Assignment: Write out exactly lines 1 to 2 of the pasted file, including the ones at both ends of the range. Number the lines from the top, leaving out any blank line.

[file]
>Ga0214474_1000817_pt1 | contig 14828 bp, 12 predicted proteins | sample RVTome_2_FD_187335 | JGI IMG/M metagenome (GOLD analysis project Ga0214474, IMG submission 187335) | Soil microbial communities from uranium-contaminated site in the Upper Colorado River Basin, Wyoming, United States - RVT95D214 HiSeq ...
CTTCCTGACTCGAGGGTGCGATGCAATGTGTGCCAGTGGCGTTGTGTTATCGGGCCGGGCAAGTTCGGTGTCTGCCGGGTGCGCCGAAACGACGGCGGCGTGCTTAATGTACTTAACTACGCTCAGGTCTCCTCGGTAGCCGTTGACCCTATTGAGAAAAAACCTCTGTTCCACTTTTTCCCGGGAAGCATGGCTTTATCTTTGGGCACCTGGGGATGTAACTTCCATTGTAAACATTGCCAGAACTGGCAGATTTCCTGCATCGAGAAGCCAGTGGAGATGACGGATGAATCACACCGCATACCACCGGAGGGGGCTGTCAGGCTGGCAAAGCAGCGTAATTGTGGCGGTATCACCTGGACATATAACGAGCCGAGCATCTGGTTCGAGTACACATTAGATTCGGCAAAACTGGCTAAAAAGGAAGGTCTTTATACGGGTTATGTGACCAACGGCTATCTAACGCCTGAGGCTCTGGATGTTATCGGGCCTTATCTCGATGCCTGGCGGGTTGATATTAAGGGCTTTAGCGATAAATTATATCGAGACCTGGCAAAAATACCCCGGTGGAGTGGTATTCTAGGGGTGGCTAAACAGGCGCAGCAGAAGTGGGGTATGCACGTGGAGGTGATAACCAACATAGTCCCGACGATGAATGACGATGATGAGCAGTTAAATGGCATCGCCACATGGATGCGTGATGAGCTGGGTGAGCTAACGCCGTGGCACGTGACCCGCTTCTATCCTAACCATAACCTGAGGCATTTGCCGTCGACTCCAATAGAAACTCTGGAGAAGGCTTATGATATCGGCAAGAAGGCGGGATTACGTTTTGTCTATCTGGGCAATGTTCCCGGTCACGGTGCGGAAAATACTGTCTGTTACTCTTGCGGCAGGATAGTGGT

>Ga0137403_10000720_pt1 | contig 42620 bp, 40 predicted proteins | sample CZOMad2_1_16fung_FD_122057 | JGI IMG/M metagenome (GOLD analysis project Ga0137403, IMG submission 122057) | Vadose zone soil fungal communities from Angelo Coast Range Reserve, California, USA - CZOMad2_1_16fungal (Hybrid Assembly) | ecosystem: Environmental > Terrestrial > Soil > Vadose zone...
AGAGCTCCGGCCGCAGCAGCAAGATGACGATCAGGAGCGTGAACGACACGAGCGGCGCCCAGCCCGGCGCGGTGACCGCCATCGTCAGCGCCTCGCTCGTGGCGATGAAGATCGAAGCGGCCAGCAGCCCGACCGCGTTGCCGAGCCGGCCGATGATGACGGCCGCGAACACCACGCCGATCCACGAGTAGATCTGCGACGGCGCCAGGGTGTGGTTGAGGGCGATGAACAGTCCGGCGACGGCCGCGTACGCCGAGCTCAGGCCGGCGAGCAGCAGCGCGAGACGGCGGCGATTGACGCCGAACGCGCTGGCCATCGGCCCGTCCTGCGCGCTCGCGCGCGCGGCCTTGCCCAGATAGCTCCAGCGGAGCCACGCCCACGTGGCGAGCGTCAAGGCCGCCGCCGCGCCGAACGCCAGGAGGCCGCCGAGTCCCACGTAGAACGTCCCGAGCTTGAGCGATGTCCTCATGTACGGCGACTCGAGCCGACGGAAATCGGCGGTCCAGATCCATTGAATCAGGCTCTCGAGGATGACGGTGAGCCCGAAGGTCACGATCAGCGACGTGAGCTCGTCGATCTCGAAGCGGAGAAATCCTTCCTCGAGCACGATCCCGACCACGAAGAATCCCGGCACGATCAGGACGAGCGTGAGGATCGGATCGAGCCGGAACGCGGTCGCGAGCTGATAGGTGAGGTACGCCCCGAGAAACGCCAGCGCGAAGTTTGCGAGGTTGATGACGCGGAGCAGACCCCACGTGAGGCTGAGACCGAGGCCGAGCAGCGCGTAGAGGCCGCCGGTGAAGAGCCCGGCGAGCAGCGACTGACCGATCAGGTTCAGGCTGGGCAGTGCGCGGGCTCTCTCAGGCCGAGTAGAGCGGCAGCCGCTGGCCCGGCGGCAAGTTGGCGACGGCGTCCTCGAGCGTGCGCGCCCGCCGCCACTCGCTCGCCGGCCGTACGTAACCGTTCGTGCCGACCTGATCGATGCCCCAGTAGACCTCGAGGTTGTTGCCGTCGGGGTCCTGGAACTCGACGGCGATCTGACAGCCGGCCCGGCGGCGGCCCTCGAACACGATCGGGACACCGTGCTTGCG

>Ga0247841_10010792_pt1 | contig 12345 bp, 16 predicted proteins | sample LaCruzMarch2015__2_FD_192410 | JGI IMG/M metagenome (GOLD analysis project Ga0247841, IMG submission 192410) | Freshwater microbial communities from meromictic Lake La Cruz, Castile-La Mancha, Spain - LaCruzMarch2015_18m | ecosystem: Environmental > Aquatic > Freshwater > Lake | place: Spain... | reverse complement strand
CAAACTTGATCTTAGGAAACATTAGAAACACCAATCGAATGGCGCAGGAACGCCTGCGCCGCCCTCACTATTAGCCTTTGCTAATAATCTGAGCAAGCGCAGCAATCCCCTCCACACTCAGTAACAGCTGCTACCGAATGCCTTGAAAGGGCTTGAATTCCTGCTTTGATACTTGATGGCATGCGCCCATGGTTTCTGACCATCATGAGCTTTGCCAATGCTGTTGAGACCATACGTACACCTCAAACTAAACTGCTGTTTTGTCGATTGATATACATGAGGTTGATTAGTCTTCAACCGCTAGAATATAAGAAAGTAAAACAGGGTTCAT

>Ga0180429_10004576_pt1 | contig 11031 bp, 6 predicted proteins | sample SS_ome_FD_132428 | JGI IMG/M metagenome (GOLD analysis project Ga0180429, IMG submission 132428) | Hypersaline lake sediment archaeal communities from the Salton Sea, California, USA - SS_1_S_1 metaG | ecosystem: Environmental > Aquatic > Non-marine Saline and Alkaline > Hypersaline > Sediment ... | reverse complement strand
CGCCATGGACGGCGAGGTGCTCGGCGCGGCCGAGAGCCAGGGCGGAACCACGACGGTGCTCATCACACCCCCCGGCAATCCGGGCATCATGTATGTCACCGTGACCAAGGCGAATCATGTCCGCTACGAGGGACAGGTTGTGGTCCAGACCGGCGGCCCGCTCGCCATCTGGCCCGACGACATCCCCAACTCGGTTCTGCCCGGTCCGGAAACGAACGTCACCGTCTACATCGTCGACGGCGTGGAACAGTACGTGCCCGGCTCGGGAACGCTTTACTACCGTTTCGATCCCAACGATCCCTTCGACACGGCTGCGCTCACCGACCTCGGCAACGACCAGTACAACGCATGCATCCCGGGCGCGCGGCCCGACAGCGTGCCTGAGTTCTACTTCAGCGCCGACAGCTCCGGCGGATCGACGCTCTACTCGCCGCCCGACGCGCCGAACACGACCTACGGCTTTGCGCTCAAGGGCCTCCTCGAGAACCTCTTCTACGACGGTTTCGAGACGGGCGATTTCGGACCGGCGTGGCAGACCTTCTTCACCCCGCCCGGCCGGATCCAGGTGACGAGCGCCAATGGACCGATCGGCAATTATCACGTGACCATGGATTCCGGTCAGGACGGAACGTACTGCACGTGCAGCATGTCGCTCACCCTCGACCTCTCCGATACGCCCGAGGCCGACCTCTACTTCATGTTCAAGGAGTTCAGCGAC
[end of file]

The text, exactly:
>Ga0214474_1000817_pt1 | contig 14828 bp, 12 predicted proteins | sample RVTome_2_FD_187335 | JGI IMG/M metagenome (GOLD analysis project Ga0214474, IMG submission 187335) | Soil microbial communities from uranium-contaminated site in the Upper Colorado River Basin, Wyoming, United States - RVT95D214 HiSeq ...
CTTCCTGACTCGAGGGTGCGATGCAATGTGTGCCAGTGGCGTTGTGTTATCGGGCCGGGCAAGTTCGGTGTCTGCCGGGTGCGCCGAAACGACGGCGGCGTGCTTAATGTACTTAACTACGCTCAGGTCTCCTCGGTAGCCGTTGACCCTATTGAGAAAAAACCTCTGTTCCACTTTTTCCCGGGAAGCATGGCTTTATCTTTGGGCACCTGGGGATGTAACTTCCATTGTAAACATTGCCAGAACTGGCAGATTTCCTGCATCGAGAAGCCAGTGGAGATGACGGATGAATCACACCGCATACCACCGGAGGGGGCTGTCAGGCTGGCAAAGCAGCGTAATTGTGGCGGTATCACCTGGACATATAACGAGCCGAGCATCTGGTTCGAGTACACATTAGATTCGGCAAAACTGGCTAAAAAGGAAGGTCTTTATACGGGTTATGTGACCAACGGCTATCTAACGCCTGAGGCTCTGGATGTTATCGGGCCTTATCTCGATGCCTGGCGGGTTGATATTAAGGGCTTTAGCGATAAATTATATCGAGACCTGGCAAAAATACCCCGGTGGAGTGGTATTCTAGGGGTGGCTAAACAGGCGCAGCAGAAGTGGGGTATGCACGTGGAGGTGATAACCAACATAGTCCCGACGATGAATGACGATGATGAGCAGTTAAATGGCATCGCCACATGGATGCGTGATGAGCTGGGTGAGCTAACGCCGTGGCACGTGACCCGCTTCTATCCTAACCATAACCTGAGGCATTTGCCGTCGACTCCAATAGAAACTCTGGAGAAGGCTTATGATATCGGCAAGAAGGCGGGATTACGTTTTGTCTATCTGGGCAATGTTCCCGGTCACGGTGCGGAAAATACTGTCTGTTACTCTTGCGGCAGGATAGTGGT